AUGUSTA — Former U.S. Sen. George J. Mitchell told family, friends and state legislators Tuesday that he is fortunate to have received many awards and honors during his life, but by far the greatest were serving the people of Maine in the U.S. Senate and as a U.S. attorney and U.S. District Court judge.
Mitchell’s remarks followed the unveiling of his official portrait in the Hall of Flags at the State House. He said it was humbling to know the portrait will hang with those of important Mainers including U.S. Sen. Margaret Chase Smith, Maine’s first governor, William King and former governor, U.S. Secretary of State and U.S. Sen. Edmund S. Muskie.
“For me, this really is dancing with the stars,” said Mitchell, who grew up in Waterville.
His portrait, by Ireland-based artist James Hanley, was donated by Mitchell’s family and friends and will hang in the Hall of Flags. Hanley also painted a portrait of Mitchell for Queen’s University in Belfast, Northern Ireland, where Mitchell served 10 years as chancellor.
In a speech to state senators and representatives before the unveiling Tuesday, Mitchell, 80, spoke of the importance of public service, which he said is at times a thankless task but also among the most notable endeavors one can undertake.
This is a time, he said, when the inability of elected officials to work together at the national level to deal with problems facing the country – unemployment, underemployment and the country’s ongoing emergency from a long and severe recession – has led to a decline in public confidence.
He offered this advice to legislators: Learning to listen, being patient and respecting those with whom one disagrees can help reduce the polarization and hostility that make it difficult to work together.
The former Senate majority leader, who was awarded the Presidential Medal of Freedom and nominated for a Nobel Peace Prize after negotiating Northern Ireland’s Good Friday peace agreement in 1998, told legislators that learning to listen was the most important lesson he learned in his political life. He listened to hundreds of hours of speeches during his five years in the peace talks, and as a result became more patient, and ultimately more effective, he said.
When Mitchell became Senate majority leader, he called Kansas Sen. Bob Dole, a Republican and the Senate minority leader, to ask for a meeting, telling him he wanted to have a good working and personal relationship with him.
“We discussed, we debated on hundreds of bills, some of them extremely contentious,” Mitchell said. “We often disagreed, but through it all, we respected each other.”
Mitchell said he and Dole represented different political parties with different goals and philosophies, but worked together without hostility or rancor.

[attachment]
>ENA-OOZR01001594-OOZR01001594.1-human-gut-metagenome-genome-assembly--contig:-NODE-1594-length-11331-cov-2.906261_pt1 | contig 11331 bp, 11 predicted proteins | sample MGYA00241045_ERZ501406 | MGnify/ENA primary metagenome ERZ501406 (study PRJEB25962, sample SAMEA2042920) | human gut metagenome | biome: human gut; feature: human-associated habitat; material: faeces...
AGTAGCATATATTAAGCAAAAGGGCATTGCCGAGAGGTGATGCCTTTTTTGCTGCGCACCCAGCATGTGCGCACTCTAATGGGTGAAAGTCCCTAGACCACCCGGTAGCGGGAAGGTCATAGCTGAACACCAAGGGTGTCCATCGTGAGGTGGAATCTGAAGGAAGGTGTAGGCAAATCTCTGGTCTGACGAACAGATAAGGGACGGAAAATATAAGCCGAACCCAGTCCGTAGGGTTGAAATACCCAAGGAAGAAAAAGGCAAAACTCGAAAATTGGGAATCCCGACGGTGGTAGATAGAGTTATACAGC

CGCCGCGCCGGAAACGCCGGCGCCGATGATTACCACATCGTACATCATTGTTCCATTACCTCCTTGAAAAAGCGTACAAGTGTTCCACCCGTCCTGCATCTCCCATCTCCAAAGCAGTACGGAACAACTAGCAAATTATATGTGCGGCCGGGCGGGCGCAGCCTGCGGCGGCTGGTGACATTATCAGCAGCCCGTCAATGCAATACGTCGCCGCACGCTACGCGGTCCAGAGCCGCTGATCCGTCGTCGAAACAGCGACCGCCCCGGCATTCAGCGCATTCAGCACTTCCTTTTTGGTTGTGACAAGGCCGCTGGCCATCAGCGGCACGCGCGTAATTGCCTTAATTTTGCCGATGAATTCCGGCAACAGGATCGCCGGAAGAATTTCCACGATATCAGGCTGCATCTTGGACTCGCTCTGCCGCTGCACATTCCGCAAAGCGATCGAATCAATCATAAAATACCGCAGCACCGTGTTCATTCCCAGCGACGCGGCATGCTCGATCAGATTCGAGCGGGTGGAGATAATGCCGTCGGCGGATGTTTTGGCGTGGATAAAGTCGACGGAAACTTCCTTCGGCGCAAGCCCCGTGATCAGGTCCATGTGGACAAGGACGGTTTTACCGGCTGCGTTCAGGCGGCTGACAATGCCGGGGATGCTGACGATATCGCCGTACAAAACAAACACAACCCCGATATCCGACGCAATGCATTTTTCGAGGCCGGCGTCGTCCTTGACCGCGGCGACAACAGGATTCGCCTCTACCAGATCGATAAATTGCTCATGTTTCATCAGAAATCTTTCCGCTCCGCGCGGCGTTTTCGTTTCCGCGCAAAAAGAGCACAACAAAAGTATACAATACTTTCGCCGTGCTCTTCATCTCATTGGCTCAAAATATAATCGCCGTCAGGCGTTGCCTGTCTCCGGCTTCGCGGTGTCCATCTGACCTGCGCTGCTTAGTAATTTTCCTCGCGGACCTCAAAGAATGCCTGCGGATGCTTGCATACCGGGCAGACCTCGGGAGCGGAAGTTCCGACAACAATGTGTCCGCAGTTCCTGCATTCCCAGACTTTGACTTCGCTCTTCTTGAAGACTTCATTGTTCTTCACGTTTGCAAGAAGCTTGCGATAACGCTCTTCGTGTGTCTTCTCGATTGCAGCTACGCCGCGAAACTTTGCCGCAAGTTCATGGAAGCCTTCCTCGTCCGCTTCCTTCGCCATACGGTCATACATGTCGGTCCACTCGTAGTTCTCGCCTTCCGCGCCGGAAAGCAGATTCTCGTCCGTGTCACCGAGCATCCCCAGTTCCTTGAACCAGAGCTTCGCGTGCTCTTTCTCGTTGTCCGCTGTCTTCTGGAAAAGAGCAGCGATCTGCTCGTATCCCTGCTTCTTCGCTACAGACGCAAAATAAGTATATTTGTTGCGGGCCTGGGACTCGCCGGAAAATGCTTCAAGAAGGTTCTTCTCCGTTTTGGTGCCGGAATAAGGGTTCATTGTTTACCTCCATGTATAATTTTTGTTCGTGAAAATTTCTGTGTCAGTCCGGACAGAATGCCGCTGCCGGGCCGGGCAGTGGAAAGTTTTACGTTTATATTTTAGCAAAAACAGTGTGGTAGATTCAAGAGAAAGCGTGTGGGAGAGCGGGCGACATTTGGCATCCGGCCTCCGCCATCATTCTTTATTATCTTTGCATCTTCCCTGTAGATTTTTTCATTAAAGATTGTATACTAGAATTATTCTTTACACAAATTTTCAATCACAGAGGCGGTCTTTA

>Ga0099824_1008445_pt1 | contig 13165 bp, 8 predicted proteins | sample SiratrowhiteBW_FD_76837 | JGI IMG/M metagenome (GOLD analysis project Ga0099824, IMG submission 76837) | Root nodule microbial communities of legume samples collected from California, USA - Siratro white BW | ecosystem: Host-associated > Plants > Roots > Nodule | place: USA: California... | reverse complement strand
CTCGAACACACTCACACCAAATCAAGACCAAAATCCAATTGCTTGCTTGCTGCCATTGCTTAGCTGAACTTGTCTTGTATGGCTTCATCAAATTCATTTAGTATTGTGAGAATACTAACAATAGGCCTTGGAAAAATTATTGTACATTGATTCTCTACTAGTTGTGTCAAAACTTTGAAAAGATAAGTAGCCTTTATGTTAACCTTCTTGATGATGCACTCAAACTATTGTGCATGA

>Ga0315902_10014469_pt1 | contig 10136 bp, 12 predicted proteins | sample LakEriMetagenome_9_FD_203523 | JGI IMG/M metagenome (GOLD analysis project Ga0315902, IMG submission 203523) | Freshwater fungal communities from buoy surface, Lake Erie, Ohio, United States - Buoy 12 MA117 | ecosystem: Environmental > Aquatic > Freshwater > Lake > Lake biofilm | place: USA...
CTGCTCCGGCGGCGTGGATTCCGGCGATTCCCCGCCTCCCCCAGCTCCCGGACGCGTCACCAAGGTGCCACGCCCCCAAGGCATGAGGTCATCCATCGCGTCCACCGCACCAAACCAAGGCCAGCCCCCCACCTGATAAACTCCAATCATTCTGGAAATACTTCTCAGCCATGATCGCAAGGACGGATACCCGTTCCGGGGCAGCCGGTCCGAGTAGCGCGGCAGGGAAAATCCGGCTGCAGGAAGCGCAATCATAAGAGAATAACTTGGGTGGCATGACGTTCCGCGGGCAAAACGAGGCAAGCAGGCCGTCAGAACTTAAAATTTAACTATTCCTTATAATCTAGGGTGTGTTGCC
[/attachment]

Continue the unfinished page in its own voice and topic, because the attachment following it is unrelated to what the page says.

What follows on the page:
“It can be done in Washington, in Augusta, in America,” he said.
Mitchell, of Mount Desert Island and New York, was given a standing ovation from lawmakers.
Among those who attended Tuesday were former eight-year state Rep. Marilyn Canavan, a Waterville Democrat, who also is former director of the State Ethics Commission, and her friend, Betty Goulette, also of Waterville.
“It just makes me very proud to be a Mainer,” Canavan said after Mitchell’s speech to the Legislature. “The topic he chose was certainly relevant in today’s divided world. Listen up, Congress. Listen up.”
Goulette, who attended Waterville High School with Mitchell, concurred with Canavan.
“I liked him in high school and I still like him,” Goulette said. “I thought his speech was excellent. He’s a good speaker.”
Rep. Thomas R.W. Longstaff, D-Waterville, called the speech “just incredible.”
Rep. Jeff McCabe, D-Skowhegan, lauded the bipartisan message.
Aside from his family, Mitchell said the most important thing in his life is the Mitchell Institute, which each year gives scholarships to a graduating senior from each of the 130 public high schools in Maine.
After this year’s scholarships are announced, more than $11 million will have been given to about 2,300 students.
In his speech before the Legislature, Mitchell said his mother was a Lebanese immigrant who could not read or write and worked nights in a textile mill and his father was Irish-American and worked as a janitor at Colby College. Neither was educated, according to Mitchell.
He attended Waterville High School, Bowdoin College and then Georgetown University Law Center, fulfilling the American Dream his parents could not, he said.
Amy Calder can be contacted at 861-9247 or at: